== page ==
Mindfulness….hopefully this is a term you have seen or heard recently. In our schools, we have been talking about and sampling lessons around mindfulness. It’s good stuff. Some of it seems obvious, but it’s far too easy to take for granted.
Mindful.org defines mindfulness as “the basic ability (human) to be fully present, aware of where we are and what we are doing, and not overly reactive or overwhelmed by what’s going on around us.”
I hear it all the time…”life is racing”…”there’s no time to slow down”…”technology and screentime overwhelm me (or my children)”…”I never have time to think, I only react.” Being more mindful may be a solution and is something we need to reflect on as adults—and share with our children. “But I don’t have time for one more thing,” right?
Yes, you do.
The reality with mindfulness is that it’s a simple exercise. It doesn’t take an hour a day, you don’t have to do yoga, and you need not change your beliefs. All that is needed is a willingness to start with a few deep breaths and pause—yes, pause—just for a moment.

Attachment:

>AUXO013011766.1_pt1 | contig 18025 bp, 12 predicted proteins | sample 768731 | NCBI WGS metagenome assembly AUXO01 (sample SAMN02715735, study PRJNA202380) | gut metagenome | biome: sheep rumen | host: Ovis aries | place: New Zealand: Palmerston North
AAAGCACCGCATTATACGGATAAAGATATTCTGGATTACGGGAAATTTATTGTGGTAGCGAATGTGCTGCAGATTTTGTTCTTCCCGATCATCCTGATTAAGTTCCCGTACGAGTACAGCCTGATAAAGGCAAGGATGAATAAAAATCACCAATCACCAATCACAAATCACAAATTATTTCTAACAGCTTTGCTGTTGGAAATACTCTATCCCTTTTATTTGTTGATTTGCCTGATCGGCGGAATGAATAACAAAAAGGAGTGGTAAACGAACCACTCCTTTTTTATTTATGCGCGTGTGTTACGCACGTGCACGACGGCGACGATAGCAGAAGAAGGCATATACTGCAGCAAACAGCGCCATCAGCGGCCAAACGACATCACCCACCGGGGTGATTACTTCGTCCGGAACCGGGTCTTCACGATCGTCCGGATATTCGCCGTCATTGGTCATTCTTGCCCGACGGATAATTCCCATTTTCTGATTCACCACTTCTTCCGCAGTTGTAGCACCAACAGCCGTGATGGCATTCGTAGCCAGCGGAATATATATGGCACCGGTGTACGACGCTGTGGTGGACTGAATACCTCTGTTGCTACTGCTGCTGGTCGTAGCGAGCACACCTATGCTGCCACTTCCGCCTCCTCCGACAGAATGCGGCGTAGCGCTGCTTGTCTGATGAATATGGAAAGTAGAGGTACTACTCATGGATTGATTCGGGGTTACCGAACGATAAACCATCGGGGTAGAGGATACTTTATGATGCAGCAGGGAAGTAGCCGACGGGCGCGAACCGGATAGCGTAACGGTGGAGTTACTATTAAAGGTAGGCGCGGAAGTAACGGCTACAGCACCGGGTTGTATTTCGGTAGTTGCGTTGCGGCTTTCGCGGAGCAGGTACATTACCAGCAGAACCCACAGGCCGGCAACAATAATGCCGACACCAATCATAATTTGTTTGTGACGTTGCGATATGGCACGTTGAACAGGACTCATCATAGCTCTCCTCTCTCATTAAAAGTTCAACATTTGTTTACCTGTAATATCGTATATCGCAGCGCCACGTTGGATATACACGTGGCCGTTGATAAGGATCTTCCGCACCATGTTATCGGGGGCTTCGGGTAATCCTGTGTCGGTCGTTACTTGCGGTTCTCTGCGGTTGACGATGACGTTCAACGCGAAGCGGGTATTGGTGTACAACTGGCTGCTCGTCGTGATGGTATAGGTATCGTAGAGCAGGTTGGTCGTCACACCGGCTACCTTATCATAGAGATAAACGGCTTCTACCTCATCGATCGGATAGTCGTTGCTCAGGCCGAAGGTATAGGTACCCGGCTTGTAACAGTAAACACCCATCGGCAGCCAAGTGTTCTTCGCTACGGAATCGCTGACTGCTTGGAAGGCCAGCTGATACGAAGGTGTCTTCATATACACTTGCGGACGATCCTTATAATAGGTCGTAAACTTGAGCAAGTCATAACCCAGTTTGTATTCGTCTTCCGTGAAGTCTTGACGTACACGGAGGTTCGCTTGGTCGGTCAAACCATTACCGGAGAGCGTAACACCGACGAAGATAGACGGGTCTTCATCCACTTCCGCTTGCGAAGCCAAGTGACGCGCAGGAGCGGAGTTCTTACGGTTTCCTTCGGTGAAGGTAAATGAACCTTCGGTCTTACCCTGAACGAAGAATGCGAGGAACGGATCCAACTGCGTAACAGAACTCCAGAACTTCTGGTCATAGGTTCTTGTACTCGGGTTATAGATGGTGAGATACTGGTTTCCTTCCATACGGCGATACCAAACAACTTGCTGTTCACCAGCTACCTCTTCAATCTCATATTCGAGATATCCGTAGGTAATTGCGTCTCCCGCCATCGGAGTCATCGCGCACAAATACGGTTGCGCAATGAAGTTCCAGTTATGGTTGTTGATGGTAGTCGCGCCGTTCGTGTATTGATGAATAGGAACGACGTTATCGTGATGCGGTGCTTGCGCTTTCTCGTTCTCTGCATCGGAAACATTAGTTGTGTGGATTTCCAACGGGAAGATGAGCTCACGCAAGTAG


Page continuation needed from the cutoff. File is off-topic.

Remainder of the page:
Get back to center, gain some perspective.
Personally, I have often given big issues the “24-hour rule”—when possible, I sleep on it before reacting or responding. Sure, there are crisis situations that require immediate response, but it’s still good to pause, take five deep breaths, and then jump to action.
Coupled with being mindful, we are also promoting the idea of a “growth mindset” with our students. Specifically, we are working to develop and build a mentality of persistence. More simply said, we hope that with mindfulness, when the going gets tough, there is a moment to pause (working against the feeling of being overwhelmed), followed by a sense of “I can do this (persistent), supported by the thought of being present and fully focused on the task at hand.
While this is great for students in their learning and preparation for a life that will continue to change, it is important for us adults. too. The technology and devices that we use every day provide greater access and a better life. But we all know what happens with too much of a good thing.
Try being mindful yourself, and look for ways to engage and simply pause to take a breath and decide how big, or little, the “crisis” of the moment really is. In the end, life is short, and there is far too much to enjoy—including family, friends, and our natural surroundings—to let it rush on by.
I encourage you to be persistent about being mindful.